by Kenya Gibson
Virginia is on the precipice of a battle for public education, the likes of which we haven’t seen since “Massive Resistance.” Since taking office, Governor Youngkin has made good on his promise to launch a full-scale political assault on our public school system. While much-needed attention has been given to his attempt to repeal local authority to uphold mask mandates, an ongoing threat lies in the privatization program unfolding now in the General Assembly. To successfully defeat this program, we will need parents and educators to reject the right’s politics of division and stand united to fight back.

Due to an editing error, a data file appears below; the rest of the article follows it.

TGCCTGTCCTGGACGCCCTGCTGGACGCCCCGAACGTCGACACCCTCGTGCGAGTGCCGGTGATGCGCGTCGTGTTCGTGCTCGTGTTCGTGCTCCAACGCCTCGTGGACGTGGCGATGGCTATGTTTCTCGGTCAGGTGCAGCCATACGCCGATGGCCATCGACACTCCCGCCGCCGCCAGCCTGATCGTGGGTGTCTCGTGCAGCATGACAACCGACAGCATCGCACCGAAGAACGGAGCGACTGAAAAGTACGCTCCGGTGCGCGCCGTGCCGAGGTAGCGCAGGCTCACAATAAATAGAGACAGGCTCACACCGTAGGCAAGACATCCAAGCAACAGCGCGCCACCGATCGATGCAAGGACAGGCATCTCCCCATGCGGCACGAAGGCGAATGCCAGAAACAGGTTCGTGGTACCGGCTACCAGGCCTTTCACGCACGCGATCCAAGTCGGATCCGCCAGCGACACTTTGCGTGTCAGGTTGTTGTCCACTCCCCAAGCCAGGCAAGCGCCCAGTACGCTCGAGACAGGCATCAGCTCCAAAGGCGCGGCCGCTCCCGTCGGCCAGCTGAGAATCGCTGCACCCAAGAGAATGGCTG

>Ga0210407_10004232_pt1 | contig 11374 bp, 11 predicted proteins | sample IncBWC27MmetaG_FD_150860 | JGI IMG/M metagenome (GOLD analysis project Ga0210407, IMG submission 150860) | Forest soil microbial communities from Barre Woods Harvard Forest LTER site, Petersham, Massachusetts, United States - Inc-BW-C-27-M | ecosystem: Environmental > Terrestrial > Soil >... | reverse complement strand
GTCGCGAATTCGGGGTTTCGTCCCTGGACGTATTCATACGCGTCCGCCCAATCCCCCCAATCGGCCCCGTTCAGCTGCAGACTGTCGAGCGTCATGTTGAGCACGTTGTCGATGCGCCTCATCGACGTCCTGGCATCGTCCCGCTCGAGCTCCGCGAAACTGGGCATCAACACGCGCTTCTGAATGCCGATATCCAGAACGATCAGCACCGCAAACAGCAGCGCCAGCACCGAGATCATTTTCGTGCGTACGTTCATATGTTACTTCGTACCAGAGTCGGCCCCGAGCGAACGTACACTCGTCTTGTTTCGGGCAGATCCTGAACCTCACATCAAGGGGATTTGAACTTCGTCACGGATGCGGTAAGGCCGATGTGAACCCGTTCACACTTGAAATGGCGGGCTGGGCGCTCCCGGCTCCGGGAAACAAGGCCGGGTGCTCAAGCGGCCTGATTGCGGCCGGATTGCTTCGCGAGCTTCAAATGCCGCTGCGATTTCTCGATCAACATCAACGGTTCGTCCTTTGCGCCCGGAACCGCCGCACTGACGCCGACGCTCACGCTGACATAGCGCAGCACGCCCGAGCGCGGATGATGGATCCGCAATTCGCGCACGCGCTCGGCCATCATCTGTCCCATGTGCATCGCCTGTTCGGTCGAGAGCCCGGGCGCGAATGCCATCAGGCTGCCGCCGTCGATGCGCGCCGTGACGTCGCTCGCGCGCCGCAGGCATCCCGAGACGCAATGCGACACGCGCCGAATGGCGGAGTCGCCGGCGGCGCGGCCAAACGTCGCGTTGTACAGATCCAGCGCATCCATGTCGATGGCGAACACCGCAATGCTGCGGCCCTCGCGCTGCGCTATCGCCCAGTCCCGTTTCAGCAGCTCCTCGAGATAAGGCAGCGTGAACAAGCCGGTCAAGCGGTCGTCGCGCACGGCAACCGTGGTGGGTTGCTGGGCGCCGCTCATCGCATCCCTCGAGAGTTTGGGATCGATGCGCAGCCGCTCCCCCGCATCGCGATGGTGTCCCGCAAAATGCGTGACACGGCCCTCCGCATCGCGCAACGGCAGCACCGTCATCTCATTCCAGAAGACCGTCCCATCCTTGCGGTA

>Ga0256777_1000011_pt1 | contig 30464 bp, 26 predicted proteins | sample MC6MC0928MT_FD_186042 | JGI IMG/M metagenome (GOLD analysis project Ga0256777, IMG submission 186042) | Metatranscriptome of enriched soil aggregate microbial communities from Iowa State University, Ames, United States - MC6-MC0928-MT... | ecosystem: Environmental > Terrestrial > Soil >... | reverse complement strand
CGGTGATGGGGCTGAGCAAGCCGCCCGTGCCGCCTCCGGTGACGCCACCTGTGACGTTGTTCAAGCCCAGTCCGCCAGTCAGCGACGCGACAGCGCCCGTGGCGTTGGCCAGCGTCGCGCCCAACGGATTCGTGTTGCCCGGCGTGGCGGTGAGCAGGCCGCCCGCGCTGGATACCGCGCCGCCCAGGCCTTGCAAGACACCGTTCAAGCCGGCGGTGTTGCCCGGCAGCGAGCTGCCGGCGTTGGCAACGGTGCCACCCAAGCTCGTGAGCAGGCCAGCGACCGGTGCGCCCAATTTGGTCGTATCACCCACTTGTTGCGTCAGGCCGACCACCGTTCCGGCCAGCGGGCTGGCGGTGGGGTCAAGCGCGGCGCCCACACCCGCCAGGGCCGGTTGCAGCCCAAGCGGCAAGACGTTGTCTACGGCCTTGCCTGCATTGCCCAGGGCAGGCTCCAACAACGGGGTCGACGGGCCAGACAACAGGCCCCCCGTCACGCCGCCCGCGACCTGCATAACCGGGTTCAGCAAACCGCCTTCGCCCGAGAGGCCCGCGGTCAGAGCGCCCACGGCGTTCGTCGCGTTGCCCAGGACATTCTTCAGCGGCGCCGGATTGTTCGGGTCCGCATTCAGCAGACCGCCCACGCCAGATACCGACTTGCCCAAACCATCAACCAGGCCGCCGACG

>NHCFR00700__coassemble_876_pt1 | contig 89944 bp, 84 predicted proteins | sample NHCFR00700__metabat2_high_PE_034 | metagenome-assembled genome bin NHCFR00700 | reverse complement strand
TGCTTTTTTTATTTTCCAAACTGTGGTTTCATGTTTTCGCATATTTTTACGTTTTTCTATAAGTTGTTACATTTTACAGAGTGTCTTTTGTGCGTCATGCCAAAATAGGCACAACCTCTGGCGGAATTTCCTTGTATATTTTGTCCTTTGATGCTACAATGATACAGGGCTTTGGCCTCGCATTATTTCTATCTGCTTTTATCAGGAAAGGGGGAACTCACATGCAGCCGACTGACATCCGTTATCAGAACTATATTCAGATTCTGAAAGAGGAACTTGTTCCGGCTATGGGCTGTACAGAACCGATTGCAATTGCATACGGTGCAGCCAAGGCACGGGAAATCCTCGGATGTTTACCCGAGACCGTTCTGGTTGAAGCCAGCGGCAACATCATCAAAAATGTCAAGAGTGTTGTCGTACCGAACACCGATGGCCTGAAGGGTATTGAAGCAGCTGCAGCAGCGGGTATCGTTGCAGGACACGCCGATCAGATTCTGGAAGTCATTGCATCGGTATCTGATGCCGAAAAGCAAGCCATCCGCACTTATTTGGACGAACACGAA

On the campaign trail, Governor Youngkin promised to “keep politics out of the classroom,” pitting parents and teachers against one another. That narrative was deeply disingenuous. As we can see from his first two weeks in office, education is deeply political—it always has been. Public education was won for all people—Black and white, wealthy and working class—as part of the political victories won by newly-free Black Southerners. It has been under attack by wealthy, neo-confederates right-wing interests ever since. Across the country today, the far right continues its war against democratically elected school boards, and Virginia has become the frontline once again.